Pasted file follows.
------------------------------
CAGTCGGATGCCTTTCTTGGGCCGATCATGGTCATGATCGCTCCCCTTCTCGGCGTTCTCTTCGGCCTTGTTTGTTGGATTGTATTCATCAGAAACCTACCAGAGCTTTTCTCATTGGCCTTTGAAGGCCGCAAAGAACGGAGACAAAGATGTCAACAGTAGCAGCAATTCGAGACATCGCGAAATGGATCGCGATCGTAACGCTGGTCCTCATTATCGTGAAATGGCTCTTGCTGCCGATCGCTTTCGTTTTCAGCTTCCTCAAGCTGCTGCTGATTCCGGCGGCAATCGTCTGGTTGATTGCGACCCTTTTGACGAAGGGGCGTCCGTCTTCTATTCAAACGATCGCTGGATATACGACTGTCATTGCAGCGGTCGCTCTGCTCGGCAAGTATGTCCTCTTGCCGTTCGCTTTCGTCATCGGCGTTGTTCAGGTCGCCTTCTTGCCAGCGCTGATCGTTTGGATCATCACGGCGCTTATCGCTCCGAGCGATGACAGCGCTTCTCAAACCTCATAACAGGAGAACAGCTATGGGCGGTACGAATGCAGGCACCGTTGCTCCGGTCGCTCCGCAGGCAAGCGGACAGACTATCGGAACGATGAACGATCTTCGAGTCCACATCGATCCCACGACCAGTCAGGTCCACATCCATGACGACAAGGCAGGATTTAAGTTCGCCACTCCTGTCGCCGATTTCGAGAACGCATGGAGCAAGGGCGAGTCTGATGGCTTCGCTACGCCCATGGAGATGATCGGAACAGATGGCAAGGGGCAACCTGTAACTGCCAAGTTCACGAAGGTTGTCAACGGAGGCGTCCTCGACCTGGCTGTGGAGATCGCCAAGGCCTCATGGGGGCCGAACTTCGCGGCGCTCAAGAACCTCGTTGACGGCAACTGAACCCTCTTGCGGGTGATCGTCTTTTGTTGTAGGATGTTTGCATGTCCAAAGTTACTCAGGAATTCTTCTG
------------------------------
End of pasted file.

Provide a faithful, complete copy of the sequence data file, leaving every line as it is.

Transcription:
CAGTCGGATGCCTTTCTTGGGCCGATCATGGTCATGATCGCTCCCCTTCTCGGCGTTCTCTTCGGCCTTGTTTGTTGGATTGTATTCATCAGAAACCTACCAGAGCTTTTCTCATTGGCCTTTGAAGGCCGCAAAGAACGGAGACAAAGATGTCAACAGTAGCAGCAATTCGAGACATCGCGAAATGGATCGCGATCGTAACGCTGGTCCTCATTATCGTGAAATGGCTCTTGCTGCCGATCGCTTTCGTTTTCAGCTTCCTCAAGCTGCTGCTGATTCCGGCGGCAATCGTCTGGTTGATTGCGACCCTTTTGACGAAGGGGCGTCCGTCTTCTATTCAAACGATCGCTGGATATACGACTGTCATTGCAGCGGTCGCTCTGCTCGGCAAGTATGTCCTCTTGCCGTTCGCTTTCGTCATCGGCGTTGTTCAGGTCGCCTTCTTGCCAGCGCTGATCGTTTGGATCATCACGGCGCTTATCGCTCCGAGCGATGACAGCGCTTCTCAAACCTCATAACAGGAGAACAGCTATGGGCGGTACGAATGCAGGCACCGTTGCTCCGGTCGCTCCGCAGGCAAGCGGACAGACTATCGGAACGATGAACGATCTTCGAGTCCACATCGATCCCACGACCAGTCAGGTCCACATCCATGACGACAAGGCAGGATTTAAGTTCGCCACTCCTGTCGCCGATTTCGAGAACGCATGGAGCAAGGGCGAGTCTGATGGCTTCGCTACGCCCATGGAGATGATCGGAACAGATGGCAAGGGGCAACCTGTAACTGCCAAGTTCACGAAGGTTGTCAACGGAGGCGTCCTCGACCTGGCTGTGGAGATCGCCAAGGCCTCATGGGGGCCGAACTTCGCGGCGCTCAAGAACCTCGTTGACGGCAACTGAACCCTCTTGCGGGTGATCGTCTTTTGTTGTAGGATGTTTGCATGTCCAAAGTTACTCAGGAATTCTTCTG